Interview with Toni Miner, Family Support Partner
When the child welfare system first came into Toni Miner’s life, she felt shamed and blamed and not supported. For many years, Miner hid her problems—and that led child welfare to come back into her life.
Today, as a family support partner in Jefferson County, Colorado, and a member of the Birth Parent National Network, Miner believes it’s still too hard for parents to be open about their struggles, but she also sees that families do better when parents and workers are able to build that trust.
Here Miner shares her thoughts on why it can be so hard for parents and workers to trust each other, and what both sides can do about it.
Q: How did you get involved with the child welfare system?
A: Back in the early 1990s, when my oldest daughter was about 5, she was sexually abused by a trusted non-relative. Social services came into my life and told me that I was not a protective parent. They did nothing to help or help me help my child cope with what had just happened to her.
I took everything and swept it under the rug. When my daughter tried to bring it up, I’d say, “We don’t talk about that kind of stuff. It’s dirty.” She became a very troubled kid.
When she was 8, I started getting into drugs. I used meth every day for 6 years. I put my two daughters in some very dangerous situations throughout my drug use. Then child welfare came into my life again.
But I was lucky to have a truly amazing caseworker. He even came to criminal court to beg for me not to be put in jail because he saw something in me that I did not see in myself.
Now I work as a family support partner in Jefferson County, Colorado. My purpose is to help other parents succeed.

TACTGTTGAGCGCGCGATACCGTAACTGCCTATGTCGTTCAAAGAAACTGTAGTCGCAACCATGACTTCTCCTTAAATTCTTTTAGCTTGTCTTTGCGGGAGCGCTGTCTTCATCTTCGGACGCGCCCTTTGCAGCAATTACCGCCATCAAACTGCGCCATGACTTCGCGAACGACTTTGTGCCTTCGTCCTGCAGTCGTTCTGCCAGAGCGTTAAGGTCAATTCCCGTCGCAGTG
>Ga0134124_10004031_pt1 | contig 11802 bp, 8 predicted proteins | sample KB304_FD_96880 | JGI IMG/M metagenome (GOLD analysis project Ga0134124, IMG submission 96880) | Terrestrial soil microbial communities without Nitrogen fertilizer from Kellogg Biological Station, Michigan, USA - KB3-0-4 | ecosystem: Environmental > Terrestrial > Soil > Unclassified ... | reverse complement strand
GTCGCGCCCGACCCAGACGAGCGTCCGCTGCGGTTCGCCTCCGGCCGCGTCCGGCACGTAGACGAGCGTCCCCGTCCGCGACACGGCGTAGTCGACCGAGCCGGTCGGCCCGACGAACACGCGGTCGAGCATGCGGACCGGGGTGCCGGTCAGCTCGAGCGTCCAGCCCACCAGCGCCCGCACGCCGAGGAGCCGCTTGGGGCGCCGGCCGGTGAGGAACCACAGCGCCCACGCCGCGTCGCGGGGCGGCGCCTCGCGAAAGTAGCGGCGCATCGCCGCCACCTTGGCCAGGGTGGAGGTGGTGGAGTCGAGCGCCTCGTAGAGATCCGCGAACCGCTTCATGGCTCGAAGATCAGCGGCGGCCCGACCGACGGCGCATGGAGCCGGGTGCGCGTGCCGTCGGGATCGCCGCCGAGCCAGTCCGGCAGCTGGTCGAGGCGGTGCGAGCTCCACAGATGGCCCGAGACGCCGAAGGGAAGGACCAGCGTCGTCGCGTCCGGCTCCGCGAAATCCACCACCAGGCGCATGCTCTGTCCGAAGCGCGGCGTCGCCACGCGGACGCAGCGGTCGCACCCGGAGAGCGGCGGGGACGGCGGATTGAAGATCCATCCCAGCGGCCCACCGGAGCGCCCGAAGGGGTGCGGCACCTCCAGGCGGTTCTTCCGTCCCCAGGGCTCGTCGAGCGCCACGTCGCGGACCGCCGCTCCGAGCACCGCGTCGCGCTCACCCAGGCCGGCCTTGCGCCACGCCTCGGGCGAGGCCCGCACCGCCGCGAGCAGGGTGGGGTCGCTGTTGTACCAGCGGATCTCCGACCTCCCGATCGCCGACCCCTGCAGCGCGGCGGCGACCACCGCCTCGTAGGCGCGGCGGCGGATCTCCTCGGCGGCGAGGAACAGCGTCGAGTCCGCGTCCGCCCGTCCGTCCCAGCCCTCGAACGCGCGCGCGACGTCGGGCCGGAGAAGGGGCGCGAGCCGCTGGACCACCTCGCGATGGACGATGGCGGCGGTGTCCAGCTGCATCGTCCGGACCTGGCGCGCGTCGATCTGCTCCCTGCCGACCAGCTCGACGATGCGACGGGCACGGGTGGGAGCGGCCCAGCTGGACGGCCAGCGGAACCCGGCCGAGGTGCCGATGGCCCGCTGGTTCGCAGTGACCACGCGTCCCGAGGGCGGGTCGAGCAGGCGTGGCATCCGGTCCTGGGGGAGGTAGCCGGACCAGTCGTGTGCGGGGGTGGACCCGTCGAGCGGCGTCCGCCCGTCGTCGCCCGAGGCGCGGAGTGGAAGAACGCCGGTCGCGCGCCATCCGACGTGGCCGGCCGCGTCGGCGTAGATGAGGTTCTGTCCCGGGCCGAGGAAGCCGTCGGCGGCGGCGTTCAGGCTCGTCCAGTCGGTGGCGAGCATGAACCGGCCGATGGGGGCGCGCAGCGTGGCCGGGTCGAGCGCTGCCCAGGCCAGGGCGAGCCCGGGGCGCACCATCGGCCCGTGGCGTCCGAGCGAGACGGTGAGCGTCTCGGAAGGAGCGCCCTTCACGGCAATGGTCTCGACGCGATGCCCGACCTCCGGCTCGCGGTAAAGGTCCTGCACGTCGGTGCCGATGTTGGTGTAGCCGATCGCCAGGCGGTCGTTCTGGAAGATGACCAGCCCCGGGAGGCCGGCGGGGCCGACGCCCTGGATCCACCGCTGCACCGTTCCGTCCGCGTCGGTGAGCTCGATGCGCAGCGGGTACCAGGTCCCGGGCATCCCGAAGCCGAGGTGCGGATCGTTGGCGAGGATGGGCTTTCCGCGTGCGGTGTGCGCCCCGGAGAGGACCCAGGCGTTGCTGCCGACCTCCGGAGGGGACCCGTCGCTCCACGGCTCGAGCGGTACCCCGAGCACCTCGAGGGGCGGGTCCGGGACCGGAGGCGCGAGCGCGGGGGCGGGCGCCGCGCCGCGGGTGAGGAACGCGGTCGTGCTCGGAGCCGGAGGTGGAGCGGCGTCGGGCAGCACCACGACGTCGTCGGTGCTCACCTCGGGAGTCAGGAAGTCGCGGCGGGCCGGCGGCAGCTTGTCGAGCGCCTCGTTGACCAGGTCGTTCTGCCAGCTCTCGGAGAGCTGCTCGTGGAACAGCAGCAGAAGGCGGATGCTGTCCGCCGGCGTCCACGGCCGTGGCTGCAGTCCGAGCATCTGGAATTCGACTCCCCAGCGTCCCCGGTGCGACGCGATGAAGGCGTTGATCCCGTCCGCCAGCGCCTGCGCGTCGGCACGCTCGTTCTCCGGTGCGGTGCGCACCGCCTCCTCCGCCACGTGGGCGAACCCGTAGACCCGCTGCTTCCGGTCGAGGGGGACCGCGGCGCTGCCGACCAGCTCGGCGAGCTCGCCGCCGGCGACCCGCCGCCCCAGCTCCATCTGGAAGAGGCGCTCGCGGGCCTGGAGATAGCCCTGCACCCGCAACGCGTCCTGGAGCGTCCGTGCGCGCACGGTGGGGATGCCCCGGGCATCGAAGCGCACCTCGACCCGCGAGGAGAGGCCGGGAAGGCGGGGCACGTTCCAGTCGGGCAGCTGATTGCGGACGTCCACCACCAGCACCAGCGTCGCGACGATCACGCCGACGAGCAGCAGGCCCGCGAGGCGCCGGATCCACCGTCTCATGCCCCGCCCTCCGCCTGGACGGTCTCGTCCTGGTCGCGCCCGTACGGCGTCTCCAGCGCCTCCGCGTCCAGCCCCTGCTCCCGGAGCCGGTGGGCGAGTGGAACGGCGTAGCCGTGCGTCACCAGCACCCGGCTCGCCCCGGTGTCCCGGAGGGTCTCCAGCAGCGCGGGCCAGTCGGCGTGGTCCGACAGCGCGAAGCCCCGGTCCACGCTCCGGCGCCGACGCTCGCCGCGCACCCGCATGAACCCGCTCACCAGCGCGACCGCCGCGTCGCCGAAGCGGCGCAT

Q: A lot of parents don’t feel like their worker sees the good in them. They feel their worker knows nothing about them, or sees them as a monster, and they’re afraid that if they talk honestly, it’ll be used against them.
How can parents make a relationship with their worker without putting themselves at greater risk?
A: I’ve seen the dangers of both approaches too many times.
On the one hand, a parent has an open case but the children are still at home. Then a parent opens up, and the next thing you know, the worker is removing those children because of what the parent said. When a worker says one thing and then turns around and does the opposite, there’s no way a parent will even think about engaging with them.
At the same time, your worker provides information about you to your agency and in court, so you have to work with that person whether you like them or not. When parents go blindly through the system just to get through it, they’re also less likely to get their needs met and more likely to wind up back in the system.
The burden shouldn’t be on parents to build that trust. But there are things parents can do.
One way parents can begin to build a relationship with their worker is by sharing positive things about their family. All too often, everyone focuses only on what that parent has done bad. We as parents need to let workers know what’s good about our families.
You can also share all the things you know about your child, like, “This is my child’s favorite color,” or, “This is my child’s favorite stuffed animal,” Or, “My kid is a cuddler.” That shows the worker how involved you are as a parent.
As your case continues, you may also want to share insights about the issues that your worker knows you’re dealing with. For instance, if the issue is domestic violence, you might say, “I see that my children have been affected by the situation. Even though I was doing what I thought I had to do to protect them, they lived through it, too.” Showing the worker that you’re aware of your children’s feelings can increase the trust your worker has in you.
Deciding whether to open up about challenges you worker doesn’t know about is really difficult. It’s a calculated risk you have to decide whether to take based on the kind of relationship you and your worker have developed.
Q: What about if your worker isn’t helping you get proper resources in a timely manner?